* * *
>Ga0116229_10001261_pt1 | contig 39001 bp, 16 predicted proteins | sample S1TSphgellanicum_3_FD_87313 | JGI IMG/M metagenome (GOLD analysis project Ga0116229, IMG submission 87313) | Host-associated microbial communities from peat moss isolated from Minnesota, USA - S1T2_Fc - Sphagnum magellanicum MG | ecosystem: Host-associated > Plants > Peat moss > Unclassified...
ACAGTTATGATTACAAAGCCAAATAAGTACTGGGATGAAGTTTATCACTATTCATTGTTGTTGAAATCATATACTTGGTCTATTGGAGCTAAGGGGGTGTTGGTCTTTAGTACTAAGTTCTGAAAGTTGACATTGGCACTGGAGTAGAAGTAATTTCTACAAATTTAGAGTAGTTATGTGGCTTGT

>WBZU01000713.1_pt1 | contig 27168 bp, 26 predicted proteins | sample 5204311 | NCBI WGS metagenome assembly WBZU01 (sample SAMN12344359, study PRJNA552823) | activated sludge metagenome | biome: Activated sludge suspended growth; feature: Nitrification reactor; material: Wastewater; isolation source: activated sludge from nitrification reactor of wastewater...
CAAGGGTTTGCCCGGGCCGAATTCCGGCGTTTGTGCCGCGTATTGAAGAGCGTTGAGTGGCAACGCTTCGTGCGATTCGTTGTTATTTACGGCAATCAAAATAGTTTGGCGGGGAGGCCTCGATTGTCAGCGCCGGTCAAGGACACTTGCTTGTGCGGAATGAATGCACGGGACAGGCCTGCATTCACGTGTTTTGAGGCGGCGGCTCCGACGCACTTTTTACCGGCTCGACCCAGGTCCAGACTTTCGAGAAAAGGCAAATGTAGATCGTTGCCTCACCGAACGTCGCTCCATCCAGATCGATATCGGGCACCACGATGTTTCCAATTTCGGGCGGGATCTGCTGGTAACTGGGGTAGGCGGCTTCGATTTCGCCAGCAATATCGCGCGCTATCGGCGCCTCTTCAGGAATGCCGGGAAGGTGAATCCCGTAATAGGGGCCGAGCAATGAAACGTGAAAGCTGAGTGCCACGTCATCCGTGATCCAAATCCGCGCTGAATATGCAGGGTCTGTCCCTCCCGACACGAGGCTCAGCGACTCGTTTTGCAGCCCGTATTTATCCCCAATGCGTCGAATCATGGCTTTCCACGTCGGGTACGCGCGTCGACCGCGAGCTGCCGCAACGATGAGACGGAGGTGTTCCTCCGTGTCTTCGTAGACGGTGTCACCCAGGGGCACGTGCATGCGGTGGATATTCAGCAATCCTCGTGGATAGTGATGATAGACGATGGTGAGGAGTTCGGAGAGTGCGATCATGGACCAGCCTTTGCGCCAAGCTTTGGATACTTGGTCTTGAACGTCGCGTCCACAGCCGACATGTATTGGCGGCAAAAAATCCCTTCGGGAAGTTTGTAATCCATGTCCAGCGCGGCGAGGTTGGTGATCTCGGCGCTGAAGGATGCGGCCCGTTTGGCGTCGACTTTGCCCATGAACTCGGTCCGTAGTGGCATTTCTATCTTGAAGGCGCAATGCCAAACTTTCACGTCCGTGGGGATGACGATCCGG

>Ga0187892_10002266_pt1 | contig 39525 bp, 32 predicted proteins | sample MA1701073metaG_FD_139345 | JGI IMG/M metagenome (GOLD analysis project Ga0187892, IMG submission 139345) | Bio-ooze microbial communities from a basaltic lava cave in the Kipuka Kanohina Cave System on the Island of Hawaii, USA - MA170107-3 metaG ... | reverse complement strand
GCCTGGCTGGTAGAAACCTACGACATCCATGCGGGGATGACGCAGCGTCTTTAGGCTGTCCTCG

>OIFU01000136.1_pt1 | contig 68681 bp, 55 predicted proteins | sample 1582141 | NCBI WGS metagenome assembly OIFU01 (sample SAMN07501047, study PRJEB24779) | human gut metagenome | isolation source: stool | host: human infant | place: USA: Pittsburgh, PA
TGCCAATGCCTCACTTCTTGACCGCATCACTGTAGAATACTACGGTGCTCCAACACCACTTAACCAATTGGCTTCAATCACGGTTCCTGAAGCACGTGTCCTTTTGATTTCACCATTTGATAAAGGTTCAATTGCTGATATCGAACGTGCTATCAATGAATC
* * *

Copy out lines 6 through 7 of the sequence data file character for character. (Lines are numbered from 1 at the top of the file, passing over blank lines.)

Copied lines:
GCCTGGCTGGTAGAAACCTACGACATCCATGCGGGGATGACGCAGCGTCTTTAGGCTGTCCTCG

>OIFU01000136.1_pt1 | contig 68681 bp, 55 predicted proteins | sample 1582141 | NCBI WGS metagenome assembly OIFU01 (sample SAMN07501047, study PRJEB24779) | human gut metagenome | isolation source: stool | host: human infant | place: USA: Pittsburgh, PA